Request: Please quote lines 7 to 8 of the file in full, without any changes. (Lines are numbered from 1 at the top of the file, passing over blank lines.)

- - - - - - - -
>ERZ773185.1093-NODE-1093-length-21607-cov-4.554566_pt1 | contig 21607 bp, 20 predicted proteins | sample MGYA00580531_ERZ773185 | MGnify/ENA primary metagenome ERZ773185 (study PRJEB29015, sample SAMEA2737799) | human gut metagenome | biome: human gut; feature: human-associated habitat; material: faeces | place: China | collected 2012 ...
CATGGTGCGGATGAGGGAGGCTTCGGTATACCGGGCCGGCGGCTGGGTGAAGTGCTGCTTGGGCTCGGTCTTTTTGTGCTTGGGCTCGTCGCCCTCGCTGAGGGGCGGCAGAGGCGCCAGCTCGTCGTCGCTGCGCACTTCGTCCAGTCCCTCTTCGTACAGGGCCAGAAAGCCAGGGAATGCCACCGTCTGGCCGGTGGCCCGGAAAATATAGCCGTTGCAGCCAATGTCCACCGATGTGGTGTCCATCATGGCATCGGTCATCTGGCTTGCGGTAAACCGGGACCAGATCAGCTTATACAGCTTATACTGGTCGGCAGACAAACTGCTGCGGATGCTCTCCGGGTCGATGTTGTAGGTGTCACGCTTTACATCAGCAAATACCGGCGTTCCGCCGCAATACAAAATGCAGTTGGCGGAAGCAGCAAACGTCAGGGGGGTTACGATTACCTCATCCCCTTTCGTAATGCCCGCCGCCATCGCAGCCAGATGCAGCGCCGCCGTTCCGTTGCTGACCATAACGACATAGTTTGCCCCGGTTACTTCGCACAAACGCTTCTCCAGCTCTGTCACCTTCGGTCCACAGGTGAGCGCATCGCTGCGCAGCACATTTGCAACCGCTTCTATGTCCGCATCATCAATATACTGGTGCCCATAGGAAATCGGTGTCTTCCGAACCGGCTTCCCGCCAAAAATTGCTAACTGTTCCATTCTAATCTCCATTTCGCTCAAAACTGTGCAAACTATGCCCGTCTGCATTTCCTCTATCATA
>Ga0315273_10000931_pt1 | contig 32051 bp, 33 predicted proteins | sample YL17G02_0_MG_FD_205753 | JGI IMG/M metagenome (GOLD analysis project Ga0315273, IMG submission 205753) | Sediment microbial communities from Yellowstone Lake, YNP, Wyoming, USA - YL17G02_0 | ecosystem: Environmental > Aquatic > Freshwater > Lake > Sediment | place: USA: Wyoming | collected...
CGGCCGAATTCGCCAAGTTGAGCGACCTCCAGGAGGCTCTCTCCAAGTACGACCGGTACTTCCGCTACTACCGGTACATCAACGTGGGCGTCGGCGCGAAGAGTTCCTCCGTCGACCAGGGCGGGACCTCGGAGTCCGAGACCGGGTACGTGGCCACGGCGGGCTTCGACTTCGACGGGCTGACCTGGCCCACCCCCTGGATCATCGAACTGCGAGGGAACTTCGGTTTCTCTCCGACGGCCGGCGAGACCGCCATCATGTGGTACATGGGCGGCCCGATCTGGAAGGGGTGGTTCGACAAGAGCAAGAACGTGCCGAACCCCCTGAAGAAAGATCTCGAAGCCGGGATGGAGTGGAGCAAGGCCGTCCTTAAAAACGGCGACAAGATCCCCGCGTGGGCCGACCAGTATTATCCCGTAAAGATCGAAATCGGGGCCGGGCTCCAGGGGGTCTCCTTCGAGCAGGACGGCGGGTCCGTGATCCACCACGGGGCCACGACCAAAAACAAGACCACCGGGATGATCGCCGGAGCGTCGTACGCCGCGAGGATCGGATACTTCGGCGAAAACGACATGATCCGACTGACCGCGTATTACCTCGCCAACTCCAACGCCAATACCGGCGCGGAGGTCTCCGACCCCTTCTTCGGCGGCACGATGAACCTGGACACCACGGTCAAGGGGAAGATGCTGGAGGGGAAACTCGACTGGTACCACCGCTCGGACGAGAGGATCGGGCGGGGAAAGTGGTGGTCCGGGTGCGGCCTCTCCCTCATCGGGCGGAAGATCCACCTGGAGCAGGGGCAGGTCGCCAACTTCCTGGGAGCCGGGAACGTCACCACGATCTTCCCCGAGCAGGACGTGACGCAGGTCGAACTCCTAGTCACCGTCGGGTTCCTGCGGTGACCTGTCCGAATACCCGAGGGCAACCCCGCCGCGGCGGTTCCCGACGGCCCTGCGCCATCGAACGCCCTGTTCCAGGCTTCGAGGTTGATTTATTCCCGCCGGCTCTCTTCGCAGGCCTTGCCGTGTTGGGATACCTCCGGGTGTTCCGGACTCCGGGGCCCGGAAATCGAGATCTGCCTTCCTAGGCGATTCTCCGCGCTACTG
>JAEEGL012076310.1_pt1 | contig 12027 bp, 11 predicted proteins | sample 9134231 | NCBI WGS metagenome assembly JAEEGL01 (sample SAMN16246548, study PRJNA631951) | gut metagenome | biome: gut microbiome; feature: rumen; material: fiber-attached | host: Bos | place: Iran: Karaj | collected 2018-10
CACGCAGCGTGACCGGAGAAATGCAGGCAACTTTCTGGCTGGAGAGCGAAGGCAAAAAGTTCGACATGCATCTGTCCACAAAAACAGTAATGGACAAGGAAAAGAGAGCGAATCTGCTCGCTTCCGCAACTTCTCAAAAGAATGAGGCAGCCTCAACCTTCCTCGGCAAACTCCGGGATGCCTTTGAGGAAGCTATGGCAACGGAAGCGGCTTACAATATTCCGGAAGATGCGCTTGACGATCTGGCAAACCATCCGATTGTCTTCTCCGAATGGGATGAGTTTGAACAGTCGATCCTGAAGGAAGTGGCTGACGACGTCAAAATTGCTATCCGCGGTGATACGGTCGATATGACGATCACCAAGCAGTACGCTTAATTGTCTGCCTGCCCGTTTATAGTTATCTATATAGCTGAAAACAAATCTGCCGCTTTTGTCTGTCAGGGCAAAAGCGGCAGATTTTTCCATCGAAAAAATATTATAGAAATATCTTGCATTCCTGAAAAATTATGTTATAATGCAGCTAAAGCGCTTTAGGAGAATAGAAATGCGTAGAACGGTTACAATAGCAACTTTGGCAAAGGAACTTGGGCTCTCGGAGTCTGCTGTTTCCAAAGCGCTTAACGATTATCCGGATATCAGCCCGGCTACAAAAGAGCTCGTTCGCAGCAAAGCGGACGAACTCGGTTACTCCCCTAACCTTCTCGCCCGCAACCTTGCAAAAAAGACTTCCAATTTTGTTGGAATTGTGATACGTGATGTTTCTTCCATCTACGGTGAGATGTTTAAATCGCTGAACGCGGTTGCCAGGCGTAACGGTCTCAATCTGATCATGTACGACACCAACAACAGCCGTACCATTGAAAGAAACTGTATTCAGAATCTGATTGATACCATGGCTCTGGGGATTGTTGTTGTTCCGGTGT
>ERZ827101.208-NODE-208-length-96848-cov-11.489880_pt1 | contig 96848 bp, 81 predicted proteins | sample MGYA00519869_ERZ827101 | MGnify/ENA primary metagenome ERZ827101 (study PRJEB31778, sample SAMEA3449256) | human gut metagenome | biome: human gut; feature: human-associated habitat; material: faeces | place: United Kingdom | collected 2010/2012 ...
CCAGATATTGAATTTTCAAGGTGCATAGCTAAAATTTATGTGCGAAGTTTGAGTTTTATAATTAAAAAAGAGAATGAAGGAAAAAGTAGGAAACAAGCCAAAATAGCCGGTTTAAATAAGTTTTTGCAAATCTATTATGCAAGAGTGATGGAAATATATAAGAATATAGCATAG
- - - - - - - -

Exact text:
>ERZ827101.208-NODE-208-length-96848-cov-11.489880_pt1 | contig 96848 bp, 81 predicted proteins | sample MGYA00519869_ERZ827101 | MGnify/ENA primary metagenome ERZ827101 (study PRJEB31778, sample SAMEA3449256) | human gut metagenome | biome: human gut; feature: human-associated habitat; material: faeces | place: United Kingdom | collected 2010/2012 ...
CCAGATATTGAATTTTCAAGGTGCATAGCTAAAATTTATGTGCGAAGTTTGAGTTTTATAATTAAAAAAGAGAATGAAGGAAAAAGTAGGAAACAAGCCAAAATAGCCGGTTTAAATAAGTTTTTGCAAATCTATTATGCAAGAGTGATGGAAATATATAAGAATATAGCATAG